In addition to finding the anthology at local libraries, it is available at the following locations:

Bookbug (3019 Oakland Drive in Oakwood Plaza at Oakland Dr. & Whites Rd.)

Michigan News Agency (308 W. Michigan Avenue in downtown Kalamazoo)

Kazoo Books (2413 Parkview Avenue in Kalamazoo)

Tudor House Tea & Spice (352 S. Kalamazoo Mall in downtown Kalamazoo)

First United Methodist Church (212 S. Park in downtown Kalamazoo across from Bronson Park)

-Books can also obtained by mail by completing an order form that can be downloaded here.

 

Happy summer reading! And if you haven’t had a chance to hear the students read, you can catch them reading their work here.

 

Pop Quiz: DeKarieon Booth

20161101-dsc_0272Welcome back to the POP QUIZ! This is a regular, yet totally unexpected, feature where we ask students, parents, staff, our friends, and partners to answer a few questions about what they are learning, reading, and thinking about. Today we feature DeKarieon Booth, an eighth grader at Hillside Middle School. You’ll be able to learn more about DeKarieon as he is featured in the CIS annual report that will be out soon!

Alright, DeKarieon: pencil out, eyes on your own paper. Good luck.

POP QUIZ

What is something interesting you’ve recently learned?
Lunar equations. It’s like algebra but you have to substitute a number for a letter.

Favorite word?
Petulant. It’s another word you can use for petty. My mom, she got tired of us going around the house and calling each other petty, so she gave us a new word for it.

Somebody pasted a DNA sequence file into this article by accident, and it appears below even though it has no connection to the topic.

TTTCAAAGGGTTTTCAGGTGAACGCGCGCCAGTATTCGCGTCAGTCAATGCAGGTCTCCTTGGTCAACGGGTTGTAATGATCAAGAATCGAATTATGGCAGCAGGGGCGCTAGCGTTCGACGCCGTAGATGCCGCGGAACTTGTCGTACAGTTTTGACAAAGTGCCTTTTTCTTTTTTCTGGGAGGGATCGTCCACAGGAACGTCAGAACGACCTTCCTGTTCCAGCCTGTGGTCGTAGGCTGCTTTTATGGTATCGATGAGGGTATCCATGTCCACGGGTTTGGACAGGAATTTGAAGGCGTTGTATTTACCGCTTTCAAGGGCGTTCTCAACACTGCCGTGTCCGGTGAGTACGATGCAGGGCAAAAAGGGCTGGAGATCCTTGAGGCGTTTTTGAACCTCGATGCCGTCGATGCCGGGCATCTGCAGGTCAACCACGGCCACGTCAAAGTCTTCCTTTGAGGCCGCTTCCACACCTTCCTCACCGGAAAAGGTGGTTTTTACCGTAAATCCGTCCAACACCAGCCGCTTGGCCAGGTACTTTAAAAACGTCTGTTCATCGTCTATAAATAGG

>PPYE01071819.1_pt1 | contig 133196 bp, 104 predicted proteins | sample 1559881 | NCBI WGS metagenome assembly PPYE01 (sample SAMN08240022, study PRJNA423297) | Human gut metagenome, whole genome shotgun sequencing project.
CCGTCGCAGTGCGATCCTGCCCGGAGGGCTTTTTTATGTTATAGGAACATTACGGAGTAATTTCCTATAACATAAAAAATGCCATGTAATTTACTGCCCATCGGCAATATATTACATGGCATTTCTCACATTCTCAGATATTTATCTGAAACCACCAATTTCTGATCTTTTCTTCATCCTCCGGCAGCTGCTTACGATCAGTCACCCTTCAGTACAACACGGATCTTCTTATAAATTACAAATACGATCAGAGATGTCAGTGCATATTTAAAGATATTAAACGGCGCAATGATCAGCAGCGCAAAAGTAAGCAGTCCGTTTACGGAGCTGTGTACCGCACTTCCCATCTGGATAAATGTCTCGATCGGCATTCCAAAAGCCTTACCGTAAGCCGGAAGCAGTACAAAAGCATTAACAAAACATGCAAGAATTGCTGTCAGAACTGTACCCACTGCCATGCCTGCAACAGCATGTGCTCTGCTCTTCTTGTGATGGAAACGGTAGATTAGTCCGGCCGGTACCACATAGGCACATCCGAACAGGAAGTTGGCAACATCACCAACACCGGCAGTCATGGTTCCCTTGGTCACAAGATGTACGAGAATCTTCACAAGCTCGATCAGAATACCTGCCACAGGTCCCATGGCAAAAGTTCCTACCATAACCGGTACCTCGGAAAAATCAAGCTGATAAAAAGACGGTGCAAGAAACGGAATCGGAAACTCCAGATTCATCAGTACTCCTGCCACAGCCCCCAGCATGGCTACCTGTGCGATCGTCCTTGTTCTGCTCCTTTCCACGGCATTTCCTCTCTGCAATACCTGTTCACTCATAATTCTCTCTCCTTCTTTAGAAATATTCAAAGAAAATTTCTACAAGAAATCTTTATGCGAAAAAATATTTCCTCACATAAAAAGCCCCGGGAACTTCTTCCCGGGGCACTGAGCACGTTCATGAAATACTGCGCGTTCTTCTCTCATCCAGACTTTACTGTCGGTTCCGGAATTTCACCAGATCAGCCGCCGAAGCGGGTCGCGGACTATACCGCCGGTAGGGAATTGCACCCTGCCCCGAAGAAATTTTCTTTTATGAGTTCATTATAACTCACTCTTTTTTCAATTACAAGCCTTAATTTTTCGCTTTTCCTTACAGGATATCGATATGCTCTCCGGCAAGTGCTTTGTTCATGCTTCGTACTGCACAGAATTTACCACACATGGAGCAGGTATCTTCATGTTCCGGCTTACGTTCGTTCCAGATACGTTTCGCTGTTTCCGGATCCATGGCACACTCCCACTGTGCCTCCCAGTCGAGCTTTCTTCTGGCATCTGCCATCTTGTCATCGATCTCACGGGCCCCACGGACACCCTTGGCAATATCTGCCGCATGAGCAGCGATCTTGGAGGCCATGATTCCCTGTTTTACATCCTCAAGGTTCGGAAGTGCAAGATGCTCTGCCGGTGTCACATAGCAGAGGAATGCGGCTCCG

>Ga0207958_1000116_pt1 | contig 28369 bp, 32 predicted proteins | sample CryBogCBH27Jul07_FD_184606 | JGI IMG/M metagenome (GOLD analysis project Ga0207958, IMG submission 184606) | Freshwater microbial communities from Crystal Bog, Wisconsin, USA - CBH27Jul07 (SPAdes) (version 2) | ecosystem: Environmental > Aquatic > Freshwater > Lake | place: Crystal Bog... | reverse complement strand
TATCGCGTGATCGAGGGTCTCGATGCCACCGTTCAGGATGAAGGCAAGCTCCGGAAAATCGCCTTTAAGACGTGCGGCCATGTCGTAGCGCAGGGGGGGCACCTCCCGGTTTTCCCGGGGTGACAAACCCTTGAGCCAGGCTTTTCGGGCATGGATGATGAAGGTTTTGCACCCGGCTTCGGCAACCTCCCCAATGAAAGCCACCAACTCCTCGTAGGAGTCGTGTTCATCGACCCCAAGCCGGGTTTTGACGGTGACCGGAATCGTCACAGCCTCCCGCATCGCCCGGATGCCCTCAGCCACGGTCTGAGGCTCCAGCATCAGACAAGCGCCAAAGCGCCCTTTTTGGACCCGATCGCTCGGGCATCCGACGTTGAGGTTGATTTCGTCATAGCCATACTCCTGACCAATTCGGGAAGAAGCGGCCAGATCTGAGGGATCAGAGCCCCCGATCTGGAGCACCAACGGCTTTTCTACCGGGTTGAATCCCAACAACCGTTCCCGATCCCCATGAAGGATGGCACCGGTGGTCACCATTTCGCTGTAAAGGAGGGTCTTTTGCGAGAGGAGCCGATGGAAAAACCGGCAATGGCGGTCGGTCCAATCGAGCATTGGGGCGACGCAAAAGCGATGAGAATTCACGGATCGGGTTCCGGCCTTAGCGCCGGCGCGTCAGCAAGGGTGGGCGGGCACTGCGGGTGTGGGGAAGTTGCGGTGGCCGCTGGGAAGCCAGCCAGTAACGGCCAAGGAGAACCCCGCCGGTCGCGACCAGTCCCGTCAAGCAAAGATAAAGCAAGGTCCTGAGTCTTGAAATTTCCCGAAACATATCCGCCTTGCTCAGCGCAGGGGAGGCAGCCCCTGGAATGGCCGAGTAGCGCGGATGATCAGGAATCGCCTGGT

What are you currently reading?
I’m reading Keeper of the Lost Cities: Never Seen. It’s part of a series book written by Shannon Messenger.

Thinking back through the years, who has been one of your favorite teachers?
Mrs. [Holly] Bishop at Arcadia [Elementary School]. She helped me through some rough times I was having with a couple of other kids. Also, instead of going outside some days, she let me start a book club. That was fun.

Also, Ms. [Jessica] Jeffrey. She’s my science teacher here at Hillside. She lets us do a lot of great things. She’s always pushing us to do better.

You have the Kalamazoo Promise. What are your plans upon graduating from high school?
I want to go to Western Michigan University and become a journalist and a book writer.

What’s inspired you to lean in this direction?
I just really like books and if I read a book I really like and the author hasn’t come up with another book, I’m already off and creating the next book.

CIS After School Coordinator Ms. Katherine describes you as someone who possesses ‘intellectual curiosity.’ Is she right?
That’s true.

What are you curious about?
I’m curious about school work and grades and how I can do better. I’m curious about the groups and clubs we do at CIS, whether it’s lifting weights or doing art.

Both CIS Site Coordinator Precious Miller and CIS After School Coordinator Katherine Williamson say you are a great advocate for CIS. What advice do you have for students who might be in need of support?
If they need something, they need to ask for help. And if they don’t know what to do, I’d tell them to go to someone who knows how to help them. They can turn to CIS. At Hillside, they just need to go to Ms. Precious or Ms. Katherine.

Behind every successful student is a caring adult. Who is your caring adult?
My mom. She wants the best for us. She didn’t go to college and wants us to be the first in the family to go to college.

Thank you, DeKarieon!

20161101-dsc_0263